5 Most Influential Photographs: Children in PovertySome of history’s most prominent and influential moments have been documented by a camera. Whether born into a low-income household or displaced by war, millions of children have lived in poverty. Over the years, thousands of photographs regarding child poverty have surfaced, engraving sympathy in millions of hearts and impacting the world. Currently, every 1 in 3 children lives in poverty. Here are 5 of the most influential photographs of children in poverty.

5 Most Influential Photographs of Children in Poverty

  1. Migrant Mother by Dorothea Lange: Dorothea Lange took Migrant Mother in 1936, the photograph epitomizes the effects of the Great Depression. It depicts the disparity and destitute the United States was in. The Congressional Budget Office reported that from 1930 to 1939, the United States debt increased by 150%. In addition, around half of Americans fell into poverty. Florence Owens Thompson, the subject of the photograph, was a mother of seven children working in agriculture. Her family inhabited a leaning tent in Nipomo, California whilst living off of frozen vegetables found on surrounding fields and birds killed by her children. Moreover, around 20,000 schools closed down nationwide. As a result, this put 750,000 children on the National Youth Administration (NYA) program. Due to the separation of families, there are more than 200,000 deserted children wandered around the United States.
  2. Albino Boy, Biafra by Don McCullin: In 1969, Don McCullin, a British photographer captured an enthralling image of a young. It is a photograph of a severely malnourished orphan in present Nigeria. Additionally, the image depicts a juxtaposition through the solitary state of the boy due to his albinism and the “normality” of his peers. This picture alone shone a light onto an unknown war and spread the inhumanity of war. As a result, it incited thousands of households throughout the United States and Europe to donate to the cause. At the time, Biafra, a state composed of the ethnic minority, constantly fought with Nigeria over resources. Consequently, this affected over one million civilian casualties due to starvation and another million from war. Moreover, Biafra denied foreign aid in the beginning. Thus, it put most of its population under extreme poverty.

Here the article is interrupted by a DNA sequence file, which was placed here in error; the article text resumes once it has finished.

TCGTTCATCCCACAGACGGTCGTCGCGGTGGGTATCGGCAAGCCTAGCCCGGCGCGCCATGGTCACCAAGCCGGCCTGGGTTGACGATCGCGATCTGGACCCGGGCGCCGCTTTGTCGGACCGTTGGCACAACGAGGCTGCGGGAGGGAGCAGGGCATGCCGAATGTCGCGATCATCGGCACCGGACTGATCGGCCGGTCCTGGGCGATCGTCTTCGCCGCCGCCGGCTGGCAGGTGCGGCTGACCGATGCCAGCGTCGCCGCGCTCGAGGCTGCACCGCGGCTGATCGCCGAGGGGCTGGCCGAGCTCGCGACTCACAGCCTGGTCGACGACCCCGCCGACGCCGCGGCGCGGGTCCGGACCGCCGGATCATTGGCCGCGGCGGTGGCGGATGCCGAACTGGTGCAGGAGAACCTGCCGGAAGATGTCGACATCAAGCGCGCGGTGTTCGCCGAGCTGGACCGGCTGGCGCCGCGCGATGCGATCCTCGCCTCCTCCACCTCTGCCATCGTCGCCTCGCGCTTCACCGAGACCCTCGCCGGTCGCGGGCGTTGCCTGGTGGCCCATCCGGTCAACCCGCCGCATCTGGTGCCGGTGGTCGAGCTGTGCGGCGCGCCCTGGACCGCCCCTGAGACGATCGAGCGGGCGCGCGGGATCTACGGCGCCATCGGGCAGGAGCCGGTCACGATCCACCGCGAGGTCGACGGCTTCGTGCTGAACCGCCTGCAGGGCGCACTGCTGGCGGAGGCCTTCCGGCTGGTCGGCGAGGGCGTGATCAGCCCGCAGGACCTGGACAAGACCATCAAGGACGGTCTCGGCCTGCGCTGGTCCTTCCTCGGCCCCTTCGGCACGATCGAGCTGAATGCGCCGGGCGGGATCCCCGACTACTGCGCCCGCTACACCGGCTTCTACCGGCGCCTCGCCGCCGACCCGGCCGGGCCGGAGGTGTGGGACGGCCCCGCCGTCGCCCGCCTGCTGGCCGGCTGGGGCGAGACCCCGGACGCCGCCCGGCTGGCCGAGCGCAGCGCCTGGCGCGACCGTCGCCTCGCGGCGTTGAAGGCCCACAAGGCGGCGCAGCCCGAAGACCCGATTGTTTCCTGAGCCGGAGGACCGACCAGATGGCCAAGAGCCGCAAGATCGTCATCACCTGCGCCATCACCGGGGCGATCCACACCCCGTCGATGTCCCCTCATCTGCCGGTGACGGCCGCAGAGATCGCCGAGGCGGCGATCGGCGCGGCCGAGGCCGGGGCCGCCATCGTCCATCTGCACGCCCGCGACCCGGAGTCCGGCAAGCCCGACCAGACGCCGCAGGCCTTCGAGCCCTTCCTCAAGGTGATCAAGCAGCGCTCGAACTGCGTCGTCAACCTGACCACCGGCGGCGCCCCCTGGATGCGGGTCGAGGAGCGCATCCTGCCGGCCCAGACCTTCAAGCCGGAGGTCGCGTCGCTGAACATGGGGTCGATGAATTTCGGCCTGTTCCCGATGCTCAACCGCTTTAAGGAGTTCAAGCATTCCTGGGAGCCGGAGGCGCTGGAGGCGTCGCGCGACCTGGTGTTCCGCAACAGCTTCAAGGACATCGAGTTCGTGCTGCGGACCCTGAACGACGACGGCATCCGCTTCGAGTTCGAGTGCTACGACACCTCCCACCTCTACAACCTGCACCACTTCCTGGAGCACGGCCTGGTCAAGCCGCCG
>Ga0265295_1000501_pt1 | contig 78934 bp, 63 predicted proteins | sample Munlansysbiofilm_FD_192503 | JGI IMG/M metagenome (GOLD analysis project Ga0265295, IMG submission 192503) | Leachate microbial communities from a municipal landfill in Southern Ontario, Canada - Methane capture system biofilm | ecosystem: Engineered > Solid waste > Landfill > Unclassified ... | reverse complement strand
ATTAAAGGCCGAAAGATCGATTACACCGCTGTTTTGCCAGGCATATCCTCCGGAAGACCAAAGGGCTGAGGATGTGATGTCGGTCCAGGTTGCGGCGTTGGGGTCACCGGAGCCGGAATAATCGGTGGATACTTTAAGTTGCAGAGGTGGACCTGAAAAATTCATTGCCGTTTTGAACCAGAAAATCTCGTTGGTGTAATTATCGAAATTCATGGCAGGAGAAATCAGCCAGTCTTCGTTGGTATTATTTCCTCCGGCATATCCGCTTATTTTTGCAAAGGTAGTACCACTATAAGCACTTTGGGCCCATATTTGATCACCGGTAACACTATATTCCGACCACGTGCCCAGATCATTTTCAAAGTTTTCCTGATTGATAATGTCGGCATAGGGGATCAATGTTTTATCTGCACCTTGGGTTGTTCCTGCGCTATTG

3. The Terror of War by Nick Ut: After being shot in 1976, “The Terror of War” has become an icon of the Vietnam War. In the photograph, crying children flee from a war-torn battlefield while a group of soldiers surrounds them. Through the image, people felt the pain and suffering of the children, impassiveness of the soldiers and sorrow for the fallen soldiers. According to UNHCR, over 3 million people were displaced in the Vietnam War, leaving 800,000 children orphaned by the conflict. Luckily, 3,000 of the orphans were airlifted to the United States in Operation Babylift.
  4. The Vulture and the Little Girl by Kevin Carter: In the image, an emaciated child huddles on a field of debris while a vulture watches her as if waiting for her death. Ravaged by war and drought, South Sudan affirmed that the nation was in a state of famine. More than 90% of the population lives under the poverty line, affecting the children of the state. About 1 in 5 children attend school while 75% of the population lacks access to healthcare. These aspects are crucial in lifting people out of poverty. However, looking at the land and resources, South Sudan has the potential to become a wealthy country, improving the general economy of the entire nation.
  5. A Starving Boy and A Missionary by Mike Wells: In 1980, Mike Wells caught a seemingly “beautiful” moment between a catholic missionary and a starving Ugandan boy. The boy developed malnutrition because of the famine from attle raiding and droughts in Karamoja, Uganda. Half of the infants and 20% of the population of Karamoja died during the crisis. UNFPA states that 61% of the people in the region live in poverty. In addition, only 0.9% of students aged 6-12 enrolled in school. Unable to break the poverty cycle, the UN is focusing on rehabilitating this area.